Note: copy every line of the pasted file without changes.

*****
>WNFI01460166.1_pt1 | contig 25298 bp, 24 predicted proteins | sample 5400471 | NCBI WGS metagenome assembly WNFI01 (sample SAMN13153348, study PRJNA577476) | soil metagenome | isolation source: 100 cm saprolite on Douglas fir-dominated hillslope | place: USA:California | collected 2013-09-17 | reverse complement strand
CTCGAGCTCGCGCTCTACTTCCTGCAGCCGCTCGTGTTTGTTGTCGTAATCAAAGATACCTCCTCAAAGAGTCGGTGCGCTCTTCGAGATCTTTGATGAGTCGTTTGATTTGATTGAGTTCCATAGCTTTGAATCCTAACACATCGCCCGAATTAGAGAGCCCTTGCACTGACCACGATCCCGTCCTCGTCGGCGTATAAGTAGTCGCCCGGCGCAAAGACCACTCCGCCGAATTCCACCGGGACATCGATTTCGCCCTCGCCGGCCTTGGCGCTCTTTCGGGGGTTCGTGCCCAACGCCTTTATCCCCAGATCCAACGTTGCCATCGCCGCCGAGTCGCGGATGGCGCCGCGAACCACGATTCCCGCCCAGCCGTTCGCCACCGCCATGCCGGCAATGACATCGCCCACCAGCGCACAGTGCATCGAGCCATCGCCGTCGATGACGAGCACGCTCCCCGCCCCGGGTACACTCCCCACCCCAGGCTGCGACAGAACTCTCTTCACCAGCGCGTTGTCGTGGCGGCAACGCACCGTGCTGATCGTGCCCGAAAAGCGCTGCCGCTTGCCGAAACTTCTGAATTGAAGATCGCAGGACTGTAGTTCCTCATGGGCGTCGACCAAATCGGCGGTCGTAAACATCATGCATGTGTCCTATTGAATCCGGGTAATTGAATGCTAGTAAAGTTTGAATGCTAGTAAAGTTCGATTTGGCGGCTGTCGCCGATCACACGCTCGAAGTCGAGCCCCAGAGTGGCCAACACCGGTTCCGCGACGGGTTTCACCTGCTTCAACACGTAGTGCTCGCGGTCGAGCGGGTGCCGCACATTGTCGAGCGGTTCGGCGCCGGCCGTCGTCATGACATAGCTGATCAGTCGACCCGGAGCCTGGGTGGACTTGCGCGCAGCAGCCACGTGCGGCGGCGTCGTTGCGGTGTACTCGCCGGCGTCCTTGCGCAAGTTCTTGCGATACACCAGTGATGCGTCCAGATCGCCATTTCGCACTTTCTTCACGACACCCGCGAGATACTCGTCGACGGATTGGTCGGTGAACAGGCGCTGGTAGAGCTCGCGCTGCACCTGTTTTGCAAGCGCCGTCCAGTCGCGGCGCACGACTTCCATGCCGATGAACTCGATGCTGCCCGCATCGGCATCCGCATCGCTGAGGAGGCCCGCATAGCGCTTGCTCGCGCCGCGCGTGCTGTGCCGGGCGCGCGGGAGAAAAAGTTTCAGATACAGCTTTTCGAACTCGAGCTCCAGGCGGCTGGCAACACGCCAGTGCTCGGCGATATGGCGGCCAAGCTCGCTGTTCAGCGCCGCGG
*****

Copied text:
>WNFI01460166.1_pt1 | contig 25298 bp, 24 predicted proteins | sample 5400471 | NCBI WGS metagenome assembly WNFI01 (sample SAMN13153348, study PRJNA577476) | soil metagenome | isolation source: 100 cm saprolite on Douglas fir-dominated hillslope | place: USA:California | collected 2013-09-17 | reverse complement strand
CTCGAGCTCGCGCTCTACTTCCTGCAGCCGCTCGTGTTTGTTGTCGTAATCAAAGATACCTCCTCAAAGAGTCGGTGCGCTCTTCGAGATCTTTGATGAGTCGTTTGATTTGATTGAGTTCCATAGCTTTGAATCCTAACACATCGCCCGAATTAGAGAGCCCTTGCACTGACCACGATCCCGTCCTCGTCGGCGTATAAGTAGTCGCCCGGCGCAAAGACCACTCCGCCGAATTCCACCGGGACATCGATTTCGCCCTCGCCGGCCTTGGCGCTCTTTCGGGGGTTCGTGCCCAACGCCTTTATCCCCAGATCCAACGTTGCCATCGCCGCCGAGTCGCGGATGGCGCCGCGAACCACGATTCCCGCCCAGCCGTTCGCCACCGCCATGCCGGCAATGACATCGCCCACCAGCGCACAGTGCATCGAGCCATCGCCGTCGATGACGAGCACGCTCCCCGCCCCGGGTACACTCCCCACCCCAGGCTGCGACAGAACTCTCTTCACCAGCGCGTTGTCGTGGCGGCAACGCACCGTGCTGATCGTGCCCGAAAAGCGCTGCCGCTTGCCGAAACTTCTGAATTGAAGATCGCAGGACTGTAGTTCCTCATGGGCGTCGACCAAATCGGCGGTCGTAAACATCATGCATGTGTCCTATTGAATCCGGGTAATTGAATGCTAGTAAAGTTTGAATGCTAGTAAAGTTCGATTTGGCGGCTGTCGCCGATCACACGCTCGAAGTCGAGCCCCAGAGTGGCCAACACCGGTTCCGCGACGGGTTTCACCTGCTTCAACACGTAGTGCTCGCGGTCGAGCGGGTGCCGCACATTGTCGAGCGGTTCGGCGCCGGCCGTCGTCATGACATAGCTGATCAGTCGACCCGGAGCCTGGGTGGACTTGCGCGCAGCAGCCACGTGCGGCGGCGTCGTTGCGGTGTACTCGCCGGCGTCCTTGCGCAAGTTCTTGCGATACACCAGTGATGCGTCCAGATCGCCATTTCGCACTTTCTTCACGACACCCGCGAGATACTCGTCGACGGATTGGTCGGTGAACAGGCGCTGGTAGAGCTCGCGCTGCACCTGTTTTGCAAGCGCCGTCCAGTCGCGGCGCACGACTTCCATGCCGATGAACTCGATGCTGCCCGCATCGGCATCCGCATCGCTGAGGAGGCCCGCATAGCGCTTGCTCGCGCCGCGCGTGCTGTGCCGGGCGCGCGGGAGAAAAAGTTTCAGATACAGCTTTTCGAACTCGAGCTCCAGGCGGCTGGCAACACGCCAGTGCTCGGCGATATGGCGGCCAAGCTCGCTGTTCAGCGCCGCGG